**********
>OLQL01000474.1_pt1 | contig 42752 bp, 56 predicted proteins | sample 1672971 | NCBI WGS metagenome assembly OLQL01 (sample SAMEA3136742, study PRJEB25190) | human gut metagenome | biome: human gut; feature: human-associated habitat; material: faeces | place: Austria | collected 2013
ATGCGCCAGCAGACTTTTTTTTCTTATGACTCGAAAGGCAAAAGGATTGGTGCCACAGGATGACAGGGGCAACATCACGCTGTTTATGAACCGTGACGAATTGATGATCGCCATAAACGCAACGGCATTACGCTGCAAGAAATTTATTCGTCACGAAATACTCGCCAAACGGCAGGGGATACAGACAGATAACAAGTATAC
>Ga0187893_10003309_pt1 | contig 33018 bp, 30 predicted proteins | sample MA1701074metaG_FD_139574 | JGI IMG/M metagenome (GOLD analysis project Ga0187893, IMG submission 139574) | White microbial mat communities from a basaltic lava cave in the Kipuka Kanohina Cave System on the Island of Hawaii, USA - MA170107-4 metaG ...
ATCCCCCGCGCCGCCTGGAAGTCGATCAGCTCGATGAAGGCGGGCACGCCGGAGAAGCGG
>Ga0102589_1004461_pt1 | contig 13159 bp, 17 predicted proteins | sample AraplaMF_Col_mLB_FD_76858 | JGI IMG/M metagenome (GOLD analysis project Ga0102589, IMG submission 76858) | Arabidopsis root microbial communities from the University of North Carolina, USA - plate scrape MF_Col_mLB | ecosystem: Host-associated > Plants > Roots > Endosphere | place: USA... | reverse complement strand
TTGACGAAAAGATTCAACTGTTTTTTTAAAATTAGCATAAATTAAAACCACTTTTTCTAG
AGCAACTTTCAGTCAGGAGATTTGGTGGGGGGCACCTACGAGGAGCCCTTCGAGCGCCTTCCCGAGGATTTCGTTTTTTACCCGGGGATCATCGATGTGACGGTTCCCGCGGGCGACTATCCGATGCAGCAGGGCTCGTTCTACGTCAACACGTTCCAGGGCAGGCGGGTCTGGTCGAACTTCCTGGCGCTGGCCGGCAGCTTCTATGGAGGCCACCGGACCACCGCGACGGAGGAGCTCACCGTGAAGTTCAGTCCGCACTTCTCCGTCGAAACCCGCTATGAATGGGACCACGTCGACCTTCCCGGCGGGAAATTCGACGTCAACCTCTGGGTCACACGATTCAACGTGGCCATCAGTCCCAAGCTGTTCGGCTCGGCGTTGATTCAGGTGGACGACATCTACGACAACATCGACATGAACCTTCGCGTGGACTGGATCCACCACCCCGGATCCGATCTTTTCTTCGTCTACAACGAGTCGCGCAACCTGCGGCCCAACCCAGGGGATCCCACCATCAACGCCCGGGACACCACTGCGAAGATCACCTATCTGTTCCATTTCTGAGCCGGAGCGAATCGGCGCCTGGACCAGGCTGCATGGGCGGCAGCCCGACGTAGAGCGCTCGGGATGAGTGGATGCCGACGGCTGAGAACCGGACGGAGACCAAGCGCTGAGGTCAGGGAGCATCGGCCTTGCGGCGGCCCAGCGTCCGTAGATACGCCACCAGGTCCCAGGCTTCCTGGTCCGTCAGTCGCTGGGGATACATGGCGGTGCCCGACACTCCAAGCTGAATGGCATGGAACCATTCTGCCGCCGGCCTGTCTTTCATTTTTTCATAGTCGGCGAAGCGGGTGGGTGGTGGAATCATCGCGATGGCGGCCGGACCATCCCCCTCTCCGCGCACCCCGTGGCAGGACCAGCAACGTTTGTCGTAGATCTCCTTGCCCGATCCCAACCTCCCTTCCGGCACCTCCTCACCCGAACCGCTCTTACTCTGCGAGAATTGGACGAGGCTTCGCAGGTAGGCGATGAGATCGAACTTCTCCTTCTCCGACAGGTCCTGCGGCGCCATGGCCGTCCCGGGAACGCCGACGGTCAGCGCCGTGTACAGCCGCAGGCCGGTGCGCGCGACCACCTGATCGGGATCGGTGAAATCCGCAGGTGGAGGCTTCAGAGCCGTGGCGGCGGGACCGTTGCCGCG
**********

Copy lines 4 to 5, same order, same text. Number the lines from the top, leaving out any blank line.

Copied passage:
ATCCCCCGCGCCGCCTGGAAGTCGATCAGCTCGATGAAGGCGGGCACGCCGGAGAAGCGG
>Ga0102589_1004461_pt1 | contig 13159 bp, 17 predicted proteins | sample AraplaMF_Col_mLB_FD_76858 | JGI IMG/M metagenome (GOLD analysis project Ga0102589, IMG submission 76858) | Arabidopsis root microbial communities from the University of North Carolina, USA - plate scrape MF_Col_mLB | ecosystem: Host-associated > Plants > Roots > Endosphere | place: USA... | reverse complement strand